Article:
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Supply chain pressure trickles to local businesses, customers

Items are taking an extra long time to be delivered
Supply Chains
Posted at 5:36 PM, Oct 13, 2021
and last updated 2021-10-13 22:56:04-04

COVINGTON, Ky. — Local business owners are feeling the weight of the nation’s supply chain disruption.

Items are in short supply, and prices are rising.

The owner of Bean Haus in Covington is struggling to get basic supplies. On Wednesday, Tim Eversole said he was able to order to-go coffee cups, but no lids.

“I’m telling everybody who comes in the door, if you have a cup that you can bring, you should bring it,” said Eversole. “As a matter of fact, we’re looking at an exchange program.”

Eversole is trying to remain open as products remain stuck at U.S. ports on the West Coast.

“I need to order my stuff for Christmas and New Year's within the next week if I expect to have supplies,” said Eversole.

Plus, local trucking companies are stretched to the limit due to a driver shortage.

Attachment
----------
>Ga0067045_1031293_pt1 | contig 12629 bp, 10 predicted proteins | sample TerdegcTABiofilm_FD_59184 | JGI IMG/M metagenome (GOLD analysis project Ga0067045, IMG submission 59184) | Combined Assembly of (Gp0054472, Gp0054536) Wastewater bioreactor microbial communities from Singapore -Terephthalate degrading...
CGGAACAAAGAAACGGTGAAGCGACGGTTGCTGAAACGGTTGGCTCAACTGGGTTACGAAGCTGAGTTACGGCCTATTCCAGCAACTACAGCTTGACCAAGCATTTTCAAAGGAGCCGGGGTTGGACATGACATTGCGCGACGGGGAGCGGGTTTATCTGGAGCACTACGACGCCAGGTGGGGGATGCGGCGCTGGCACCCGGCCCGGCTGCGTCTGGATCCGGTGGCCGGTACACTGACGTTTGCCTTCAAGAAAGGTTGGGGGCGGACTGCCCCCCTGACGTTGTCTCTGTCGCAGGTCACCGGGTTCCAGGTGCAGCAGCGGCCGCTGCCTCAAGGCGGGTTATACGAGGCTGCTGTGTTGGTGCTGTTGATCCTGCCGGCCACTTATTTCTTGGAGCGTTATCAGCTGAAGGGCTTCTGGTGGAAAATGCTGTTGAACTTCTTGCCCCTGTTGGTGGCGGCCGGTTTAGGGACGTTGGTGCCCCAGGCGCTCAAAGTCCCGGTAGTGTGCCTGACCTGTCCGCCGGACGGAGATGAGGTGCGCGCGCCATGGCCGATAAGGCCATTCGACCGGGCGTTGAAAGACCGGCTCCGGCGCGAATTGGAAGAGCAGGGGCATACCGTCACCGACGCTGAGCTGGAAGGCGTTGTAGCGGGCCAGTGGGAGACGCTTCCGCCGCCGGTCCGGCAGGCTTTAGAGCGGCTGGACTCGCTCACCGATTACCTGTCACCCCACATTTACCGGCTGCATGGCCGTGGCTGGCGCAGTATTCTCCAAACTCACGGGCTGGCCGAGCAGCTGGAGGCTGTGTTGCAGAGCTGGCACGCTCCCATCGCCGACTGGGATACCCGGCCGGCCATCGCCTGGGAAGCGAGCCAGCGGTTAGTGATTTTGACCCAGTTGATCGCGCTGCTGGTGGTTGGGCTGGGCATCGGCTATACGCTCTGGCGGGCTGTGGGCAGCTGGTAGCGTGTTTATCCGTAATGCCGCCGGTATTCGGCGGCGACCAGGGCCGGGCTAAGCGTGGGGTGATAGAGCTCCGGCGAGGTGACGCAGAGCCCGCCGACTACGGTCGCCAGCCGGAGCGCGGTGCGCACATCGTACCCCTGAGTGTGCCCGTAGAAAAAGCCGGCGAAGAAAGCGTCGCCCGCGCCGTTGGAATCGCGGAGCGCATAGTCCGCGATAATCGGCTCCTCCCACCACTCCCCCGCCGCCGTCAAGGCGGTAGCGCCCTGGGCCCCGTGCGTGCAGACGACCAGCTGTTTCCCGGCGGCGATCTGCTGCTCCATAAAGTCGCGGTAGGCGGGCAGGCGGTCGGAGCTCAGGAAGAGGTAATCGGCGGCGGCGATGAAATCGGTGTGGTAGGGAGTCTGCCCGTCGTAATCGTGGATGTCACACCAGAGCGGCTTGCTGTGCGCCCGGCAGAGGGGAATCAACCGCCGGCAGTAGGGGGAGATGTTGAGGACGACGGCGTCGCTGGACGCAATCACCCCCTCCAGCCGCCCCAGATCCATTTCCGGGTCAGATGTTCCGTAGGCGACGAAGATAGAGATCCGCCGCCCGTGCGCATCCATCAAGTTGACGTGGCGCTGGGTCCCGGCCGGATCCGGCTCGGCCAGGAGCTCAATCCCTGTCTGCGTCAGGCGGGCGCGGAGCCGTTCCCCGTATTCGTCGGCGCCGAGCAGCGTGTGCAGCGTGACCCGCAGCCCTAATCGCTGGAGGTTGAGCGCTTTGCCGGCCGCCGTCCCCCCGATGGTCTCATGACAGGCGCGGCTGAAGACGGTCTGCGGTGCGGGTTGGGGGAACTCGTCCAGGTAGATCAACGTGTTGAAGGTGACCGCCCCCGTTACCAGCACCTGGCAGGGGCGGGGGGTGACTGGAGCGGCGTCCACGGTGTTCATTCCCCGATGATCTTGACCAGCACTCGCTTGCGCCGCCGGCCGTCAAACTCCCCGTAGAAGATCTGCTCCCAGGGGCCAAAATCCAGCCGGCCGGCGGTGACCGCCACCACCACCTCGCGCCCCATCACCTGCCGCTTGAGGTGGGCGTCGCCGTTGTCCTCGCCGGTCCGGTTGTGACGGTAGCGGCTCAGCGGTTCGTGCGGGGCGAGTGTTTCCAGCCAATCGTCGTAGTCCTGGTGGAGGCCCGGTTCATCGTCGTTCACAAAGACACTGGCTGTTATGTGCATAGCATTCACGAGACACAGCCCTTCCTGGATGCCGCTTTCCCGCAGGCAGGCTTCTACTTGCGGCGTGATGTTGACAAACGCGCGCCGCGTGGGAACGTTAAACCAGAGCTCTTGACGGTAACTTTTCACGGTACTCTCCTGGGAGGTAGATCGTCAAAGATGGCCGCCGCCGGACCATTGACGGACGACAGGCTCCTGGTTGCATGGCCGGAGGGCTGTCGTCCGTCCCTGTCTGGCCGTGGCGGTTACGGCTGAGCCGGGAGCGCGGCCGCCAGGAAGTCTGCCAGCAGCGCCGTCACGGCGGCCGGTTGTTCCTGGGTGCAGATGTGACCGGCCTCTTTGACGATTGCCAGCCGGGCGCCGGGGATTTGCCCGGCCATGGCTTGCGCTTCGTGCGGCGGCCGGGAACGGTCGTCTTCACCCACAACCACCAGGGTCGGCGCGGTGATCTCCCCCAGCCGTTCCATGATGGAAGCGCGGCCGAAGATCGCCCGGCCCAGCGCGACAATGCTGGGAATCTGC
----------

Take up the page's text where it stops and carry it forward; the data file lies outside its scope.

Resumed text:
“Even if we had the ports to handle every ship that came in to unload, we would need thousands of professional truck drivers to take those containers,” said Kevin Burch.

Burch is Director of Governmental Affairs for Martin Transportation Systems. He’s been an industry leader for 47 years.

“This didn't happen overnight, and it’s not going to get corrected overnight,” said Burch.

He said, in the meantime, it will affect your ability to get what you need when you need it.

“We're going to have some pain involved with it, and that pain is maybe not having fresh bread,” said Burch. “It’s produce, medicines or parts for automobiles.”

He said the shortage stems from an aging, retiring workforce and new-hire training programs. That training takes place in close quarters of trucks. COVID-19 concerns forced many companies to cut back on training.

Burch said his employer is trying to recruit by explaining the critical role the career path holds in the U.S.

“We are the heroes of the road, but we need more heroes to be trained,” said Burch.

He said truck drivers can start out making $60,000 a year. He said his business is promoting the career path in middle and high schools now.

While certain industries catch up with demand, the backlog at ports has led manufacturers to raise prices. Eversole says a case of coffee cups went from $60 to $196 in the past two weeks.

“We'll be forced to raise prices within the next couple of weeks just to cover costs,” said Eversole.